Paediatrics body framing rules with GlaxoSmithKline’s helpThe Indian Academy of Paediatrics (IAP) is developing guidelines on child nutrition with the "support" of GlaxoSmithKline, which manufactures some of the biggest brands in health drinks targeted at children. Several paediatricians have raised the issue of obvious conflict of interest in partnering with GSK to draw up guidelines and a training module on child nutrition.
Incidentally, GSK has for four years running been held guilty by the Advertising Standards Council of India (ASCI) of running misleading ads making nutritional claims about its health drinks that are "not adequately and scientifically substantiated".
IAP taking pharma funding is illegal: MCI
NEW DELHI: The Indian Academy of Pediatrics (IAP) has been flouting Medical Council of India regulations on two fronts--one it has been accepting funding from the pharma industry in direct contravention of the rule that no medical association or doctor may accept any freebie or funds from the pharma and healthcare industries. Two it has violated the code of ethics prohibiting endorsement or promotion of any brand.
The annual report of the IAP 2012 giving accounts up to March 31, 2012 showed that it had received over Rs 2.7 crore from the pharmaceutical industry. According to the IAP treasurer, Dr Pravin Mehta's statement in the report, the academy's annual expenditure is about Rs 2.77 crore and its income from subscription or membership fees and interest on investment is about Rs 1.77 crore. Thus, industry contributions constitute a significant share of funds for the academy.
The IAP being a member of the National Technical Advisory Group on Immunisation (NTAGI) is involved in deciding immunisation schedule and selection of vaccines to be included in the NIP. Any vaccine included in the NIP would mean millions of doses of that vaccine being purchased using public funds, a bonanza for the manufacturers.
"The industry funding is not for promoting vaccines to individual paediatricians but to get them approved for the NIP. This is a long term investment for the vaccine industry. For instance, in the case of the pentavalent vaccine, there was opposition to its approval in the NTAGI meeting and then approval was given for its use in Kerala and Tamil Nadu in the state-funded vaccination programmes. IAP was one of the main proponents. If IAP had opposed the move, there would have been a problem. Such considerations do not go into the approval of drugs other than vaccines," pointed out Dr C M Gulhati, editor of the Monthly Index of Medical Specialties. In fact, Dr Rohit Aggarwal, IAP president 2012, took credit for "convincing the government for inclusion of pentavalent vaccine in NIP" in his message in the annual report. Dr Aggarwal was not only president of IAP but was also the chairperson of the IAP Committee on Immunisation.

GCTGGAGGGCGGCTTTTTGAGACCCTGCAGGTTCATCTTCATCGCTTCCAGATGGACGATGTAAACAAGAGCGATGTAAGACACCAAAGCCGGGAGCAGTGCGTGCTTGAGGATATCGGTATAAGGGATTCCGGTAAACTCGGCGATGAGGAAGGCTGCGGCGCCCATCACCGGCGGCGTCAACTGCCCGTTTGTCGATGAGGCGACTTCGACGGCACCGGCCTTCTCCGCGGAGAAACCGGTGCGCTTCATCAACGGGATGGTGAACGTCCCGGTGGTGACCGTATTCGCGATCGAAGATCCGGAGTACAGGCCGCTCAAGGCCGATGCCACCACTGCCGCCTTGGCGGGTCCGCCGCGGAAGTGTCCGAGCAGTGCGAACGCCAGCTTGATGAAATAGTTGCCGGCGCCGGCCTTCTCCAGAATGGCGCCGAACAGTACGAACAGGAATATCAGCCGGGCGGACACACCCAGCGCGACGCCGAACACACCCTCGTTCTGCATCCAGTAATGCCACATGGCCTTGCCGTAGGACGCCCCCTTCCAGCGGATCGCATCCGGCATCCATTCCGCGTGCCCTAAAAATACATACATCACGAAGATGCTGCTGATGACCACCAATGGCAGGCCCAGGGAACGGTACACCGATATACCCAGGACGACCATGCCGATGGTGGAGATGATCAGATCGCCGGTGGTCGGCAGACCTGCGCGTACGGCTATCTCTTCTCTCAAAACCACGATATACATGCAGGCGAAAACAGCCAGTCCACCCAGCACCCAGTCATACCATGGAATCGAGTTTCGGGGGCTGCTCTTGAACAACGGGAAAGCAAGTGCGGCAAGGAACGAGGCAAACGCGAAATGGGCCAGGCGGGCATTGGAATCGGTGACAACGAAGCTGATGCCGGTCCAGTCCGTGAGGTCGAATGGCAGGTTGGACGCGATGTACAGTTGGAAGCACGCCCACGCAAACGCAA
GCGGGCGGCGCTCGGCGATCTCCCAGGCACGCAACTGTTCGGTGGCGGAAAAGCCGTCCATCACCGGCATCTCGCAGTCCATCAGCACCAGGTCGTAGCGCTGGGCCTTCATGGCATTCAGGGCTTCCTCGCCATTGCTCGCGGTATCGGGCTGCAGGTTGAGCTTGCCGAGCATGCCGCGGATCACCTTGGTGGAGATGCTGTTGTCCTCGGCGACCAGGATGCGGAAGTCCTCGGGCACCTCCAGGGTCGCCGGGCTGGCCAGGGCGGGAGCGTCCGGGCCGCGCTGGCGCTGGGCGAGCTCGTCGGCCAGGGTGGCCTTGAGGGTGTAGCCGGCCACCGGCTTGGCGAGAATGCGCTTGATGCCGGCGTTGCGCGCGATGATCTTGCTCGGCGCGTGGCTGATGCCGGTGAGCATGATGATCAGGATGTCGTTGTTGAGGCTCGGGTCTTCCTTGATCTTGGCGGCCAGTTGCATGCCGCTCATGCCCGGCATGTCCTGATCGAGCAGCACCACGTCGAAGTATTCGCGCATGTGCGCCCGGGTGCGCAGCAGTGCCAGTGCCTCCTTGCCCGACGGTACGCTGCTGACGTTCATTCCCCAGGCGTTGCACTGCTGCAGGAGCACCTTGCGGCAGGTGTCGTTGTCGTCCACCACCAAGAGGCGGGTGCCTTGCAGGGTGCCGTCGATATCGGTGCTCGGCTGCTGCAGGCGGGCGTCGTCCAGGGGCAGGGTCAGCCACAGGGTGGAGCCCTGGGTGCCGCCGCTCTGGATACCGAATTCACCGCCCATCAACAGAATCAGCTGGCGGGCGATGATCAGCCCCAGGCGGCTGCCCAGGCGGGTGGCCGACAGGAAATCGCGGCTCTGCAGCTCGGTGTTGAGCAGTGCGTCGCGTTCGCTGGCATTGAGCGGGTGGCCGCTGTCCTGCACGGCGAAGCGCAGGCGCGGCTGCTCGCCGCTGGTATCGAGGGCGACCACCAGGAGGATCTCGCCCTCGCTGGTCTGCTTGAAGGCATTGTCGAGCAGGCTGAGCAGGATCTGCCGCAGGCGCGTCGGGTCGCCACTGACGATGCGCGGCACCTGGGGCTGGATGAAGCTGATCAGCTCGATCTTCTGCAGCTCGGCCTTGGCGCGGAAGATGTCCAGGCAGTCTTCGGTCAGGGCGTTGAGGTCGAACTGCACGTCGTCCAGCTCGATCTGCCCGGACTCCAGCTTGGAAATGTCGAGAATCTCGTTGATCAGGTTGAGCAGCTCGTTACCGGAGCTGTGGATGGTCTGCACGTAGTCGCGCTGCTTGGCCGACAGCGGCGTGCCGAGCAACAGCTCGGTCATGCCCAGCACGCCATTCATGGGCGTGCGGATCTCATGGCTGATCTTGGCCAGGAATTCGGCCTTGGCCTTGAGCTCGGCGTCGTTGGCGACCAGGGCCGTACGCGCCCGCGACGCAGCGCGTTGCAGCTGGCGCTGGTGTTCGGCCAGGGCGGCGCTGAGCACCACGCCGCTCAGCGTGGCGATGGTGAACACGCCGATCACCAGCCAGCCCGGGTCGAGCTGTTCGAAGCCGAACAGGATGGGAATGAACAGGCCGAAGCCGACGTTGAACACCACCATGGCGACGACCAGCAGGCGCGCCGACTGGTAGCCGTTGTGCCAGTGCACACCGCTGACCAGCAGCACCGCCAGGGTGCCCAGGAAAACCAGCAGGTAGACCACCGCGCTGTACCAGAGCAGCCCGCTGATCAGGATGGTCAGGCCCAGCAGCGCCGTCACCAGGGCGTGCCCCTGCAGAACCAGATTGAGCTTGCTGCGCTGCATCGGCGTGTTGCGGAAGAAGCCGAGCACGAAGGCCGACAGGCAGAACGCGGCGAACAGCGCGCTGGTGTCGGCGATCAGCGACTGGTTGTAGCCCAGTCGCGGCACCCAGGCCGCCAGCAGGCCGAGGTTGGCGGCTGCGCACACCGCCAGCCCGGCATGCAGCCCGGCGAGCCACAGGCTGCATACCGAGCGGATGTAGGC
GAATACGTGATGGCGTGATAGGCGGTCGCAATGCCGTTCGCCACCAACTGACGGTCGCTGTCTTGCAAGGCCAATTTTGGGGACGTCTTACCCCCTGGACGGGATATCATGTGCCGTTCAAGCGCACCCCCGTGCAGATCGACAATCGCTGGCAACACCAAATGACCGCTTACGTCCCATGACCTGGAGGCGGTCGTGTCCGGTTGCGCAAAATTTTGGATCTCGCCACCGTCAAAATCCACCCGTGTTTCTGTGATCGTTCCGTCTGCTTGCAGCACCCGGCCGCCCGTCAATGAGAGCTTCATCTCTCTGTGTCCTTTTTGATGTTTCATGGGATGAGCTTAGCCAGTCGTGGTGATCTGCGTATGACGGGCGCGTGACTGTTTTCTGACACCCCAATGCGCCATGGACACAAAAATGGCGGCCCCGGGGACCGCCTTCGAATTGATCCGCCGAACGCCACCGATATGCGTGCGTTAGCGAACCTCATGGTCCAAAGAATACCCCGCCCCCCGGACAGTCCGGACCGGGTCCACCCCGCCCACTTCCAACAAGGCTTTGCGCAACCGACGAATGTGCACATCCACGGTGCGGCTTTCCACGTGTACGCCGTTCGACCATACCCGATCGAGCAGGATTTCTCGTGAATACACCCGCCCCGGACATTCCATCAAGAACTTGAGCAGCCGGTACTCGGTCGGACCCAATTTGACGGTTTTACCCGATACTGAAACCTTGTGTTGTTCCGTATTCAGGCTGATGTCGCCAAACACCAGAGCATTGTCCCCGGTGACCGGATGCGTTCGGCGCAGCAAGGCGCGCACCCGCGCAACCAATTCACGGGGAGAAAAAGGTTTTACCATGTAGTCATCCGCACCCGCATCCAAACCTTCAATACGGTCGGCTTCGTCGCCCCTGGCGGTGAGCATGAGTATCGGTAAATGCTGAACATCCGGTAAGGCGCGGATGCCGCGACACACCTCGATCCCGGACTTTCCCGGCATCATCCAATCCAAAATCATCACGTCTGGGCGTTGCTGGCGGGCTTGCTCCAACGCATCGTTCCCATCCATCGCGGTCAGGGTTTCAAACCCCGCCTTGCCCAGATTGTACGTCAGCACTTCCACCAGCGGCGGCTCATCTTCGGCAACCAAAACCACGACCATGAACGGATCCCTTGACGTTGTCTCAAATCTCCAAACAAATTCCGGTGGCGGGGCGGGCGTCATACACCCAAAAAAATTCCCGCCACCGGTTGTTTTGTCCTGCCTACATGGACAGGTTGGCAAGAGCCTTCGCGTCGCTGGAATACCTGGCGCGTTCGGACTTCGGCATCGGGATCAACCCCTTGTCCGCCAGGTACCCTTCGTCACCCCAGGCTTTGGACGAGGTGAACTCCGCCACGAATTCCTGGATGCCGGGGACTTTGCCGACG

In yet another instance of IAP support for a vaccine manufacturer, it flouted MCI regulation against endorsing brands by issuing a public statement (available on its website) endorsing vaccines of Panacea Biotech. In 2011, WHO removed the pentavalent vaccine manufactured by Panacea Biotech from its list of prequalified vaccines due to "serious inadequacies in quality assurance processes". IAP came to the rescue by stating: "The currently marketed products of M/s Chiron Panacea Vaccines Pvt. Ltd. including the brands, Easyfive, Ecovac4, and EnivacHB are absolutely safe and effective." It added that even the WHO had stated that there was no evidence of quality or safety defects with batches already distributed.
Similarly, last month, when a doctor's complaint against GSK's rotavirus vaccine advertisement was upheld by the Advertising Standards Council of India (ASCI) for claiming that existing practices like hand washing did not help and that vaccination alone could reduce the incidence of rotavirus infection, IAP swung into action. IAP president, Dr Rohit Aggarwal, stated in several media reports that hand washing could not help prevent rotavirus infection "as the transmission is mainly through airborne droplets". However, the Center for Disease Control and Prevention, Atlanta clearly states on its website page on rotavirus that transmission is mainly by fecal-oral spread as the virus is shed in high concentration in the stool of the infected person. The National Health Service of the UK also states that rotavirus is spread in faeces and is most often spread when someone who is infected does not wash their hand properly after going to toilet. In this context, IAP's statement against hand washing seems to be misleading and meant to help the vaccine manufacturers.
However, Dr Gupta of IAP insisted that the IAP was careful to ensure that there was no conflict of interest. "All our committee members have to sign conflict of interest statements. We make sure that there is no illegal promotion of products of the companies that give us funds."
It remains to be seen whether the MCI will step in to set things straight and stop violation of its own regulations.
Pharma industry funds for IAP
|Company||Funds given in lakh Rs|
|Johnson and Johnson||118.4|
Source: IAP Annual Report 2012